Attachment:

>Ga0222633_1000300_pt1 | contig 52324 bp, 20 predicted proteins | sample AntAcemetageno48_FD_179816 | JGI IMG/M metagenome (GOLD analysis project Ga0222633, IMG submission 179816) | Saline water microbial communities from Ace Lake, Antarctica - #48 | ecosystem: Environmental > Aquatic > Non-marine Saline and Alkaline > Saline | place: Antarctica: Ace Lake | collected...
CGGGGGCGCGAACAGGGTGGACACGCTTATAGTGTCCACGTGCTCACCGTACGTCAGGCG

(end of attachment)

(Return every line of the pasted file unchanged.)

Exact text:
>Ga0222633_1000300_pt1 | contig 52324 bp, 20 predicted proteins | sample AntAcemetageno48_FD_179816 | JGI IMG/M metagenome (GOLD analysis project Ga0222633, IMG submission 179816) | Saline water microbial communities from Ace Lake, Antarctica - #48 | ecosystem: Environmental > Aquatic > Non-marine Saline and Alkaline > Saline | place: Antarctica: Ace Lake | collected...
CGGGGGCGCGAACAGGGTGGACACGCTTATAGTGTCCACGTGCTCACCGTACGTCAGGCG